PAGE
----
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Malcolm Wicks MP, Minister of State for Energy
Institute of Engineering and Technology, Savoy Place, London, 05 June 2006
I am delighted to have been asked to open this launch event for the climate change scoping study. I’m sorry I won’t be able to stay for very long. But I wanted to come along to show how much importance I attach to this study, which marks a valuable collaboration between the Met Office, EoN.uk, Edf Energy and National Grid. I also wanted to acknowledge the important work of the Met Office generally.
I very quickly became aware of how important the work of the Met Office is to the energy sector last autumn when I saw their long range forecast for the winter.
Despite some of the more alarmist stories I read at the time, the Met Office forecast was pretty accurate. I did, however, enjoy seeing the wonderful old photographs of Ford Cortinas buried under 4 feet of snow during the winter of 1962-63, recycled by the less responsible tabloid editors.
But, despite there being rather a late cold snap, the winter didn’t compare to that of 1962-63 - no serious weather forecaster was suggesting it would. It was a clear demonstration of just how important accurate information is to the operation of energy markets in the UK.
Of course the Met office has a key role in not just looking at forecasts for the winter but in monitoring the effects of climate change on the UK.
Tackling the potential effects of climate change is the greatest challenge we face and why the Government recently published its new Climate Change Programme. This sets out our plans to bring us closer to achieving our national goal of reducing carbon dioxide by 20 per cent below 1990 levels by 2010 and, in the long term, reduce emissions by 60% by 2050.
Whilst the programme sets out a number of measures aimed at reducing emissions of carbon dioxide, we have to accept that we cannot change things overnight.
The world has no choice but to start planning for the some of the effects of climate change, effects we are seeing now and those that we cannot avert in the future.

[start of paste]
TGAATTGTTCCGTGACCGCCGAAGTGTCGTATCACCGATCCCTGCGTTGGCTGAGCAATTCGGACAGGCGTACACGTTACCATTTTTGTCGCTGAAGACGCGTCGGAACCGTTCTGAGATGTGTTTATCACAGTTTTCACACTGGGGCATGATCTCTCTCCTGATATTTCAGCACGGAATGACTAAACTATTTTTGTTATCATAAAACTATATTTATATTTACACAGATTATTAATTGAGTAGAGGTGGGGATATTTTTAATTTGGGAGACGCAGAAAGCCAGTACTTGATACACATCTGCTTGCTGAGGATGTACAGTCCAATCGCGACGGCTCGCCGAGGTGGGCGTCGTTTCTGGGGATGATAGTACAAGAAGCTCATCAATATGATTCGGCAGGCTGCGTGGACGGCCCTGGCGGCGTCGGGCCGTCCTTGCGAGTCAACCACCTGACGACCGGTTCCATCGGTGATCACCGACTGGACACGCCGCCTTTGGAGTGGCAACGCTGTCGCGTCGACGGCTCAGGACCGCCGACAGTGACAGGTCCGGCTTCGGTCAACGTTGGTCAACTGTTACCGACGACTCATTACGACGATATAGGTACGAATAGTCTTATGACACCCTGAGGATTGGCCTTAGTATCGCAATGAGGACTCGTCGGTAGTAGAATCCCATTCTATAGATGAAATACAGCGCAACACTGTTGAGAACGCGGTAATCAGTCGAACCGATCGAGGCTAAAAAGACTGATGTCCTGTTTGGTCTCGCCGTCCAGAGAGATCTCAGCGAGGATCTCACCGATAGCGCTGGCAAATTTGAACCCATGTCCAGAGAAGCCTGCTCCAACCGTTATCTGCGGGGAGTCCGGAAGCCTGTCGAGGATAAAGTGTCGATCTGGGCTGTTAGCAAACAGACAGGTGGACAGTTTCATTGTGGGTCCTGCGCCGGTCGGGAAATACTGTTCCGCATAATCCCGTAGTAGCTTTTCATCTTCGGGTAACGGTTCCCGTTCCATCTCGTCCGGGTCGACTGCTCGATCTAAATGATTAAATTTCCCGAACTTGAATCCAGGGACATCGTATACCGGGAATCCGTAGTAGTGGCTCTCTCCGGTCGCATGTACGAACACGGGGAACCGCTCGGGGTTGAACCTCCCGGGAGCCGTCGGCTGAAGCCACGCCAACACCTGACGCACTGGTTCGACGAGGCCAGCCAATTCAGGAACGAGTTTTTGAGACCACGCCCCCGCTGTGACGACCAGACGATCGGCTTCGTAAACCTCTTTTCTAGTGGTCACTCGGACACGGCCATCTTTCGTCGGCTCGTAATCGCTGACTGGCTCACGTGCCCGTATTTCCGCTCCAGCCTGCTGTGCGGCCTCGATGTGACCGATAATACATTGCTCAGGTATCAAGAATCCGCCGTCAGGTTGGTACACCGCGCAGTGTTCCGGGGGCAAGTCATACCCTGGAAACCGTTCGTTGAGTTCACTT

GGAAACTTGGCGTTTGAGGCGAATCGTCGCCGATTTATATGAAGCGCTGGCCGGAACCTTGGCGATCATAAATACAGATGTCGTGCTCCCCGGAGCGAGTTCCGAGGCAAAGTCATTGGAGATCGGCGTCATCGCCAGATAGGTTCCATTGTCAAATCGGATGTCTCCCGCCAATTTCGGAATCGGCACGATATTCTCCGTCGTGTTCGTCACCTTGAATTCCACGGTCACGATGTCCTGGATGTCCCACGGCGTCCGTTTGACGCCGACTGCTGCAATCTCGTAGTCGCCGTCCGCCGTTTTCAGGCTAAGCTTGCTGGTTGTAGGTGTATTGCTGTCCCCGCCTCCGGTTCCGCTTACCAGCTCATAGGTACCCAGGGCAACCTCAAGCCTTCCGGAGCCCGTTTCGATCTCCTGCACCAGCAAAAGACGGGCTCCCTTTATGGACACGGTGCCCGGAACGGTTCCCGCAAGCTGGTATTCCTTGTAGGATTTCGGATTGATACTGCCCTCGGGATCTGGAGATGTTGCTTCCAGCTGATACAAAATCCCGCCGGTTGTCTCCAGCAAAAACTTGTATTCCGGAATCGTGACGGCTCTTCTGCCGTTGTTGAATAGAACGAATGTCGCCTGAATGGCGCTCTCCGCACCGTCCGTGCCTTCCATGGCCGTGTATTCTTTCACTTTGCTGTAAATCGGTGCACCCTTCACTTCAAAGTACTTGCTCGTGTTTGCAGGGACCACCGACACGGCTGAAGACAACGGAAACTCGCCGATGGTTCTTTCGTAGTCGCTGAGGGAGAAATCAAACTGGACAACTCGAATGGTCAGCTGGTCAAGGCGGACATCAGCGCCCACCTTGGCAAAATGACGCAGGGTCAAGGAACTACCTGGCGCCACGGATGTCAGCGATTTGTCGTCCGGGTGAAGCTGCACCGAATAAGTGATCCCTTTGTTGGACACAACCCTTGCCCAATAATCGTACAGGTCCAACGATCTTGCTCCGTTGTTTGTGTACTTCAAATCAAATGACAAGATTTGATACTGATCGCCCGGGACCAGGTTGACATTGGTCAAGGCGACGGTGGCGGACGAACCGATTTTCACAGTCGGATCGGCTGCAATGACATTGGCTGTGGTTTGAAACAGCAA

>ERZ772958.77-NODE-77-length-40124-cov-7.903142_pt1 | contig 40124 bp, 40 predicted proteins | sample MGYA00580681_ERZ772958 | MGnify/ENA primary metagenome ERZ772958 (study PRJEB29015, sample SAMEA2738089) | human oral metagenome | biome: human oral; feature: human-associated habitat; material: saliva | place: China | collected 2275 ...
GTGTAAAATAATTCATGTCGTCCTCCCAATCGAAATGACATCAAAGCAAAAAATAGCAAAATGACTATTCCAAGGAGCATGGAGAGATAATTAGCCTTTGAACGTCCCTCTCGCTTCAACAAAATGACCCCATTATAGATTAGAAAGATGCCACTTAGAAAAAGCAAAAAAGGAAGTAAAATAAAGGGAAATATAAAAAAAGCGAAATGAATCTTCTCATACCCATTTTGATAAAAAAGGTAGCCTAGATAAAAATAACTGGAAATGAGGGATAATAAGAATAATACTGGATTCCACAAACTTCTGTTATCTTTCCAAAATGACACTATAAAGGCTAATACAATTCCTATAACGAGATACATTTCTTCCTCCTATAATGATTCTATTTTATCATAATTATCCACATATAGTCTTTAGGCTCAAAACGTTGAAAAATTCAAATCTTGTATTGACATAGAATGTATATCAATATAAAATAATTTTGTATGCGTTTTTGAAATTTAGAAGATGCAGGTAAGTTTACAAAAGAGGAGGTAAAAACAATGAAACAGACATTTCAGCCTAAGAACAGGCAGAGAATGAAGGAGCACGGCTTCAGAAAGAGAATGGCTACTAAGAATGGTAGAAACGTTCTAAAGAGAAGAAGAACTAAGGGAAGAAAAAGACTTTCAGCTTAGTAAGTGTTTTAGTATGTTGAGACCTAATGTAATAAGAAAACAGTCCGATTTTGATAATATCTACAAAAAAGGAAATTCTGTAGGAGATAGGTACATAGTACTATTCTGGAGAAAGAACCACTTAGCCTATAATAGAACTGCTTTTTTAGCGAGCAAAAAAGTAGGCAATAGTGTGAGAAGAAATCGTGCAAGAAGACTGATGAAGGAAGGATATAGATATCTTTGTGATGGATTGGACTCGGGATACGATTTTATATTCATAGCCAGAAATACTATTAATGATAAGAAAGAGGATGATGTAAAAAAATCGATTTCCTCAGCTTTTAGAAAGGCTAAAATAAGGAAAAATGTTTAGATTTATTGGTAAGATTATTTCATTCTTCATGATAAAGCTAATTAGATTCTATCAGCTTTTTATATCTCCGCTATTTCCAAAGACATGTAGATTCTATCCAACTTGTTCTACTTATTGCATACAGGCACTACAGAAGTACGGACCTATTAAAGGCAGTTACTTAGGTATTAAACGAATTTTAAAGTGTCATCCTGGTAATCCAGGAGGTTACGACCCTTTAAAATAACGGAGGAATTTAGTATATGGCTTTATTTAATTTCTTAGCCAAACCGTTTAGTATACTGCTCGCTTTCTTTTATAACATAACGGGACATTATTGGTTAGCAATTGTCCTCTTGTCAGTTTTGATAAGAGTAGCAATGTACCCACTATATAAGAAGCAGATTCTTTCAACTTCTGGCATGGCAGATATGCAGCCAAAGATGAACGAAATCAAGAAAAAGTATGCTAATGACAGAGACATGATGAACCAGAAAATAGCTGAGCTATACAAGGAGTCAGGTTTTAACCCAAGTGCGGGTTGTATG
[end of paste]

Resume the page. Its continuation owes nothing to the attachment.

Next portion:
Whilst the more excessive effects of climate change may only be felt in a few decades time, they need to be factored into decisions on investment and infrastructure now.
There are already a range of adaptation activities taking place within different sectors, including planning guidance, health advice and with the launch of today’s study, the electricity industry.
In order to develop a full picture of adaptation activity across the UK, the Government is developing a climate change Adaptation Policy Framework. The first phase of the framework was to gather information on adaptation activity already taking place across a range of organisations on a sector-by-sector approach. This was done via a consultation exercise which closed in January 2006.
Once the national picture of climate change adaptation has been established, we will be able to analyse the activities taking place and assess why some sectors are adapting more successfully than others.
The final stage of the process will be to identify areas where adaptation is not occurring and what assistance and incentives may be required to ensure that it is considered appropriately in the future.
The Adaptation Policy Framework will provide the structure in which adaptation strategies can be integrated into policies developed by organisations at every level of decision-making. It will also be a primary information source for those involved in policy development and provide an indication of priorities for the private sector.
The scoping study being launched today will provide useful input into establishing adaptation activity in the electricity sector, particularly as it looks at the much longer-term – all the way to 2050 and beyond.
The energy sector has of course been in the forefront of our efforts to mitigate climate change, and by its very nature is inevitably going to be affected by emissions trading legislation and the regulations such as the Large Combustion Plant Directive.
However whilst doing all we can to mitigate the effects of global warming, it is vital for the future of our society and economy that the energy sector is able to adapt to the effects of climate change and can continue to provide the power we need to maintain our way of life.
This study is an important step towards planning for a future in which climate, in terms of creeping changes of temperature, precipitation trends and greater risk of extreme events, means we have to operate in a very different world to the one we are familiar with today.
These changes won’t just affect the more traditional coal and gas burning power stations. Everything from wind farms to nuclear will have to be aware of and plan for extreme weather events, high winds and sea level rises.
The long lead times that the energy industry faces in making investment decisions and planning to ensure security of supply in the longer-term means that it is vital that as accurate a picture of our future as possible is available to them. I welcome the fact that the market is already taking these long-term steps to plan for an uncertain future.